Sarah Deutsch, "Being American in Boley, Oklahoma," in Beyond Black and White: Race, Ethnicity, and Gender in the U.S. South and Southwest, ed. Stephanie Cole and Alison M. Parker, 97-122 (College Station: Texas A&M University Press, 204) Deutsch, Sarah. “Being American in Boley, Oklahoma,” in Beyond Black and White: Race, Ethnicity, and Gender in the U.S. South and Southwest, edited by Stephanie Cole and Alison M. Parker, 97-122. College Station: Texas A&M University Press, 2004., 113.
When Harjo and his fellow Snakes returned gunfire, two men, including the son of the sheriff, died in the battle. The white newspapers had a field day, vastly inflating the numbers killed and declaring “WAR WITH SNAKES.” Posses roamed the countryside arresting Indians and blacks. They burned Harjo’s house and looted others, under the guise of putting down a rebellion. White papers demanded “protection and Indian suppression”; the mayor of Henryetta declared, “The Snake Indians and the negroes affiliated with them are a menace to the country and should be captured.” The local federal Indian agent maintained that Harjo would have to admit that “this was going to be a white man’s country.”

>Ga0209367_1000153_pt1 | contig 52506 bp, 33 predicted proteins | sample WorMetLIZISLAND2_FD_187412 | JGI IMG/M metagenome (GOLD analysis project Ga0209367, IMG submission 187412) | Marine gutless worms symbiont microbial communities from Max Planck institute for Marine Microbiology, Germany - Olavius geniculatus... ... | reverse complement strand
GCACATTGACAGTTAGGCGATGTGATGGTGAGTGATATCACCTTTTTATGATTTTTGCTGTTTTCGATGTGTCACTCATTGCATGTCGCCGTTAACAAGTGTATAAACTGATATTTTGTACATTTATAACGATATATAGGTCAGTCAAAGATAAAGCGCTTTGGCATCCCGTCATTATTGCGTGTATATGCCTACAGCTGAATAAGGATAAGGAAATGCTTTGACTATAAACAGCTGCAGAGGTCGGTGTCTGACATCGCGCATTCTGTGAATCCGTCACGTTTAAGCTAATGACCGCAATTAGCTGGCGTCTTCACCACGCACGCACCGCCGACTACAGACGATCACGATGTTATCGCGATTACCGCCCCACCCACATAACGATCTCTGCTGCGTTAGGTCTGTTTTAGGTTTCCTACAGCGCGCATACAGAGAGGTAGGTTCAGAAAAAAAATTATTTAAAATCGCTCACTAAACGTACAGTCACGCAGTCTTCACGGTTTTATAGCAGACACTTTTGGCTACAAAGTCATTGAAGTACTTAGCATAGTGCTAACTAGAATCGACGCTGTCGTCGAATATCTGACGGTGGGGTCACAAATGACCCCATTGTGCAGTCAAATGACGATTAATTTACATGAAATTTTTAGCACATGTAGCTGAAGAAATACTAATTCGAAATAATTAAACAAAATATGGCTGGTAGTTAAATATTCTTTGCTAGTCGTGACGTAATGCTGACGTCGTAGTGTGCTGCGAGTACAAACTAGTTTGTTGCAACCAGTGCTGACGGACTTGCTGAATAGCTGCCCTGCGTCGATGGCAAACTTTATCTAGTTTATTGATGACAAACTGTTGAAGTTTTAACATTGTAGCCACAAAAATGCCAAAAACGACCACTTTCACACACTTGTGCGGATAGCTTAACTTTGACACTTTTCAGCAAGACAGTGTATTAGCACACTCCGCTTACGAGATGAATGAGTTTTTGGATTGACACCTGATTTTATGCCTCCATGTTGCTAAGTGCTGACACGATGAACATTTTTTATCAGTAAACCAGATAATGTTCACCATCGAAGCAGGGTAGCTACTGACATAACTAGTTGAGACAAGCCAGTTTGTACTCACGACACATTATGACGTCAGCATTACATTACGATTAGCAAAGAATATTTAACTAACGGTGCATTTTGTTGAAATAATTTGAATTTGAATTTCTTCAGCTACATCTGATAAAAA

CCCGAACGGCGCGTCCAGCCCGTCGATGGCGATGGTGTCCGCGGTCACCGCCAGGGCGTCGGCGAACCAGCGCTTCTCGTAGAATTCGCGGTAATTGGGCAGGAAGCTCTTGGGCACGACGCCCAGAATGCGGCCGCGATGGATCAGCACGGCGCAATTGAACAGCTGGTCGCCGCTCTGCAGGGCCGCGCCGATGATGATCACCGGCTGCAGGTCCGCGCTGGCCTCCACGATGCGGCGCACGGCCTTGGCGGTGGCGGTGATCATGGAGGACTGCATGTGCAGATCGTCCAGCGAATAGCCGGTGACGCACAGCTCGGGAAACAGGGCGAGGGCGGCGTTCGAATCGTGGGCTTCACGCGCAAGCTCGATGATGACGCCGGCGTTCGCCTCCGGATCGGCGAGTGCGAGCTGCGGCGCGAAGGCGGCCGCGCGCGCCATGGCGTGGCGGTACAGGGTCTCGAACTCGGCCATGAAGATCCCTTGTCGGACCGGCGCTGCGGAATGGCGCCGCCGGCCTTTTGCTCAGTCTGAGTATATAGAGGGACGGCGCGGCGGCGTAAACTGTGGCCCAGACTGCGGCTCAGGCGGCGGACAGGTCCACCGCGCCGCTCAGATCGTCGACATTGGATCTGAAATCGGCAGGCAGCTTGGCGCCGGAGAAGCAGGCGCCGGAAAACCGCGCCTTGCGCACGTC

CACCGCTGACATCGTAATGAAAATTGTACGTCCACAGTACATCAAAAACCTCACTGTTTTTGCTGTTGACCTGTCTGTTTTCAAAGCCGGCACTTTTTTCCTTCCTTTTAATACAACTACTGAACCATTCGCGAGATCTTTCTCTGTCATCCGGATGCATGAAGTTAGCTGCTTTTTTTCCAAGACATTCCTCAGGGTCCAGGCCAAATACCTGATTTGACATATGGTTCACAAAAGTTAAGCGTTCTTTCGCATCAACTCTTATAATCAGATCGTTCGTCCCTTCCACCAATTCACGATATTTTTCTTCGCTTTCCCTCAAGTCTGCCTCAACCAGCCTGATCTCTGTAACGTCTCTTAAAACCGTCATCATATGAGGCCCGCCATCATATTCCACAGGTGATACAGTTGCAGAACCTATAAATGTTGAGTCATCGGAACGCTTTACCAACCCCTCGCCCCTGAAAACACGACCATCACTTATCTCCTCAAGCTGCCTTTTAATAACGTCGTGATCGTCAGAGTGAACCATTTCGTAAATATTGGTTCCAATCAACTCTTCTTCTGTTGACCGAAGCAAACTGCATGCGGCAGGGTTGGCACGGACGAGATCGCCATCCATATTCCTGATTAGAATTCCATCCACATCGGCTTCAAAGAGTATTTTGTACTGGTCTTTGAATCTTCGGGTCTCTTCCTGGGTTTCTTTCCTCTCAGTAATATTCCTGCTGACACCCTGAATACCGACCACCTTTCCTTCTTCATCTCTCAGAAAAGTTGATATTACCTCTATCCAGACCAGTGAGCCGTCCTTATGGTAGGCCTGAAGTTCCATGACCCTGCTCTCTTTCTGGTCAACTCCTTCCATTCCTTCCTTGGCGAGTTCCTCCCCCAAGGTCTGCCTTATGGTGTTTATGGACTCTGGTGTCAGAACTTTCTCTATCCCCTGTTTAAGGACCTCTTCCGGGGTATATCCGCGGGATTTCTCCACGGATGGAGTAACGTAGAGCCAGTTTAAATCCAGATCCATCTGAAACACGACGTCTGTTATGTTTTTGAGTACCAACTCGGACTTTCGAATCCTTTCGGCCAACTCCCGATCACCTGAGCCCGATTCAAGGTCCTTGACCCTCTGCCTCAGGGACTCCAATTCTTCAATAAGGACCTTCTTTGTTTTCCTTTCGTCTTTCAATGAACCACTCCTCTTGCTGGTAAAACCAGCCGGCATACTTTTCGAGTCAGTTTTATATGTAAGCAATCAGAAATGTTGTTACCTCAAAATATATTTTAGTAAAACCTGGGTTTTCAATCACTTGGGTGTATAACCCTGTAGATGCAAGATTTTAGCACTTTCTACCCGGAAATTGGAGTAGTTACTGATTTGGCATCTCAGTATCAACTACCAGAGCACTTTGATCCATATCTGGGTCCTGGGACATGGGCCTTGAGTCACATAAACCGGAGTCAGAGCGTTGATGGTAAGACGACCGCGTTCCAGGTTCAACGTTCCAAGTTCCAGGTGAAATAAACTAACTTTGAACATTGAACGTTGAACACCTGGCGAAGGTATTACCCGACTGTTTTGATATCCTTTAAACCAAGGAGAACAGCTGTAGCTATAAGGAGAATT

The white posse and its allies had strategically conflated freedmen from everywhere, blacks of all sorts, and Creek resisters. Such a conflation created a two-race system–whites and “others.” In this case, “blacks” (unlike in the state’s constitution) became “Indians.” Engaging the script of the Anglo western conquest allowed these whites to pose the eradication of a black settlement as a final Indian engagement, a legitimized whitening of the West against a known external enemy.
- Quoted in Littlefield and Underhill, “The ‘Crazy Snake Uprising,'” pp. 323-24.↩
- Kelsey quoted in Kenneth Waldo McIntosh, “Chitto Harjo, The Crazy Snakes and the Birth of Indian Political Activism in the Twentieth Century” (Ph.D. dissertation, Texas Christian University, 1993), p. 136. The troops never found Harjo, who had sought refuge among the Choctaw Snakes and died in 1911.↩